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29.04.2022 | Blog

Hope for the old life

Our colleague Fasika has traveled to Amhara and Afar region in Ethiopia. There she met two strong women who told her about their experiences fleeing their home villages.

Ein Viehhirte führt seine Herde über ein Feld, Äthiopien 2020.
At the beginning of 2020, peace still reigned in the Amhara region. Many people lived as small holders from agriculture. © Wiards/Welthungerhilfe
Fasika Asrat Welthungerhilfe Ethiopia Country Office

"It was around 4pm in the afternoon when our village was suddenly filled with gunshots and screams from all directions. I saw more than 25 people being killed by the gunmen. We ran for our lives, leaving everything behind", Tenagne recalls the horror of March 8, 2021, when their small village was stormed by armed groups. Tenagne Abera* is a 33 years old mother of six. She and her family were first displaced from Horeguderu Wellega Zone, she tells me on my first visit to the Tewledere IDP center in the Amhara region.

I Want My Life Back

Tenage and her family were doing relatively well back when they were living on a small farm and had a few cattle in Horegudru. When their village was stormed, they left not only their sources of income – their crops and livestock – but also their home. They fled their house barefoot and with nothing but the clothes they were wearing. They left the only place they knew, Horegudru, and travelled all the way to Dessie on foot.

Then they were temporarily settled on Tewledere wereda South Wello zone. "We had left everything behind, but we were warmly received by the welcoming people of Wello. The government also gave us the means to secure our lives," she remembers.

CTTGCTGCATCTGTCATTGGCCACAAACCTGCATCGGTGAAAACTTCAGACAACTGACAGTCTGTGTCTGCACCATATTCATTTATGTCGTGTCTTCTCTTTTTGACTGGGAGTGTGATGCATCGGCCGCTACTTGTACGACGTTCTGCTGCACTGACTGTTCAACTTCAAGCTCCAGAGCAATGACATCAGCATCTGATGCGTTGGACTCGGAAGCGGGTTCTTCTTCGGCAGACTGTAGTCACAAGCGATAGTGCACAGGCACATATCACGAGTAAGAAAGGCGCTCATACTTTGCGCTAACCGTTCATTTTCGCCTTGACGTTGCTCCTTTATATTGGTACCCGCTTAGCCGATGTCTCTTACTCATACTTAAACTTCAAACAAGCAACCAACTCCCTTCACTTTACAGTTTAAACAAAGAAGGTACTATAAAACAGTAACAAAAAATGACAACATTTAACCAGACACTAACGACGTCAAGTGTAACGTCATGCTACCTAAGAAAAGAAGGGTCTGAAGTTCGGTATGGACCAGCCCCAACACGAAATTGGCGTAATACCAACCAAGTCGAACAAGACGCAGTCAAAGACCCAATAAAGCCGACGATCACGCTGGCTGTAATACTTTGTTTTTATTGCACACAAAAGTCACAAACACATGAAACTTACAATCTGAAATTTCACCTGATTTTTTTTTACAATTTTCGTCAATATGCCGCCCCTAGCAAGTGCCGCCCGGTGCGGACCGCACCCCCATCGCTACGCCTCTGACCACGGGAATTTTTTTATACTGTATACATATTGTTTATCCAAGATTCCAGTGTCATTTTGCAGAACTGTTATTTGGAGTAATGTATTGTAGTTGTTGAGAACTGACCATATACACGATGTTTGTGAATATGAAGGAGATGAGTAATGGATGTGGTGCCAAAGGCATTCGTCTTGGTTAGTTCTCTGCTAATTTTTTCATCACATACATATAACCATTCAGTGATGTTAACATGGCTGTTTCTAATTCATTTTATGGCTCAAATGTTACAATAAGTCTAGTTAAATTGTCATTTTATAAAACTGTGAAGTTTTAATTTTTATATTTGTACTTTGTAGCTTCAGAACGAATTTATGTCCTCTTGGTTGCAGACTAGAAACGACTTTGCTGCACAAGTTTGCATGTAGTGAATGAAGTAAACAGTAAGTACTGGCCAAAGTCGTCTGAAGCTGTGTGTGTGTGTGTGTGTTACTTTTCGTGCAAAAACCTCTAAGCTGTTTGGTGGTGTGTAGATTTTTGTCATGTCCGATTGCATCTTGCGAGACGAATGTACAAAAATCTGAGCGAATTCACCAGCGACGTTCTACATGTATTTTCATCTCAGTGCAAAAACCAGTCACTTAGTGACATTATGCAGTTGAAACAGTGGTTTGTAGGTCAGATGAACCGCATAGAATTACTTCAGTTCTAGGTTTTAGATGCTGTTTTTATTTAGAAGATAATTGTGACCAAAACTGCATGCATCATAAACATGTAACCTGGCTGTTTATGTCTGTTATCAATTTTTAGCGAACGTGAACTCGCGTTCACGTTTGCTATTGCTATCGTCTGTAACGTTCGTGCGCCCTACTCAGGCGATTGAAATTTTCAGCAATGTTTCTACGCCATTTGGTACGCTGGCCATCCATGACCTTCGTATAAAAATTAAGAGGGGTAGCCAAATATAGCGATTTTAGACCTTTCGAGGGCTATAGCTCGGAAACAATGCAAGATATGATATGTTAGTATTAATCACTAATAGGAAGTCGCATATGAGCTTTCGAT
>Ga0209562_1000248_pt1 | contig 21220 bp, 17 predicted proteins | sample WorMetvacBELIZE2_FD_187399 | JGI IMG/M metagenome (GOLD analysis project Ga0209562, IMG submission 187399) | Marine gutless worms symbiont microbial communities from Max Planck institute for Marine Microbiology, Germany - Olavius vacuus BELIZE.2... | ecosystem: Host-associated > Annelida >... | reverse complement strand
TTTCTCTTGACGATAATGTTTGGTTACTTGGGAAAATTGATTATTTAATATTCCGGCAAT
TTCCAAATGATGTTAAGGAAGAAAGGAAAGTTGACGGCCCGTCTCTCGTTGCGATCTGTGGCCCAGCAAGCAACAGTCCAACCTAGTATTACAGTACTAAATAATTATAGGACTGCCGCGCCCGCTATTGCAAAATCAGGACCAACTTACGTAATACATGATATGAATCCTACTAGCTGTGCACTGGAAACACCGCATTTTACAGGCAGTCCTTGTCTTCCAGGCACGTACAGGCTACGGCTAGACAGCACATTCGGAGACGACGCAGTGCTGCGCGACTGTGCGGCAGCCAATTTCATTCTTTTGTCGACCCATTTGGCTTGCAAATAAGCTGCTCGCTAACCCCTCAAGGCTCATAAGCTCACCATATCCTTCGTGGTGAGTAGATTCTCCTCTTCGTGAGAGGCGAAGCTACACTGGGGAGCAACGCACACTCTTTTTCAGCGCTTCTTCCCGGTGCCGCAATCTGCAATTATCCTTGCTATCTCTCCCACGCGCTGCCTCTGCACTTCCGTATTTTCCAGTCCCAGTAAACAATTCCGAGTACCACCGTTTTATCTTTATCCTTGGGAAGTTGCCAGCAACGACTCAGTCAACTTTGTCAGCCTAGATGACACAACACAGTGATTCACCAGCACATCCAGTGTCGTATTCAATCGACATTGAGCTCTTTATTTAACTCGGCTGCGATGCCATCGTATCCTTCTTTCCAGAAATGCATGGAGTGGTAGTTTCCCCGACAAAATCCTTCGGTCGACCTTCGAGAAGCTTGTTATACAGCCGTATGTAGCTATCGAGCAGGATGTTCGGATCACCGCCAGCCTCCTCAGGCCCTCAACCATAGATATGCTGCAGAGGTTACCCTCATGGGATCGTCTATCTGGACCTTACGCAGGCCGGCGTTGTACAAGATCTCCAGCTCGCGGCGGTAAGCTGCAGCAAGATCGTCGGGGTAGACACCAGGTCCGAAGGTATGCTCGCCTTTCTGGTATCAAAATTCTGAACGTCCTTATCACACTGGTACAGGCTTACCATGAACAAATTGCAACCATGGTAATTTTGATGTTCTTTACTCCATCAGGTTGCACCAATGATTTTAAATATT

But unfortunately, that did not last long. Tenagne and other IDPs in Tewledere were again displaced when Tigray People's Liberation Front (TPLF) troops were on their way to capture the towns of Dessie and Kombolcha in the Amhara region. According to Tenagne, they travelled for days in a life-threatening situation until they reached a place called Mota Wereda. "It was unbearable for my children. Hearing gun shots behind us and running for our lives. I was carrying the 2-years-old baby on my back and pulling the 4-year-old's hands at the same time. I was so thankful when my children and I arrived safely at a military camp in Mota Wereda."

Too Little Help Arrives

What does IDPs mean?

IDP stands for Internally Displaced People. These are people who have fled within their own country. According to the latest UN Refugee Report, there are about 79.5 million refugees worldwide. Most of them, about 45.7 million, are internally displaced and find refuge in another part of their home country. 

Today, Tenagne and her children are back in a refugee camp in Teweledere with other IDPs after the expulsion of TPLF troops from the Amhara region. According to Tenagne, the response of humanitarian aid organizations in Tewledere could be improved and the way people are selected in the aid allocation process should be changed. "There is no prioritization of children," Tenagne said.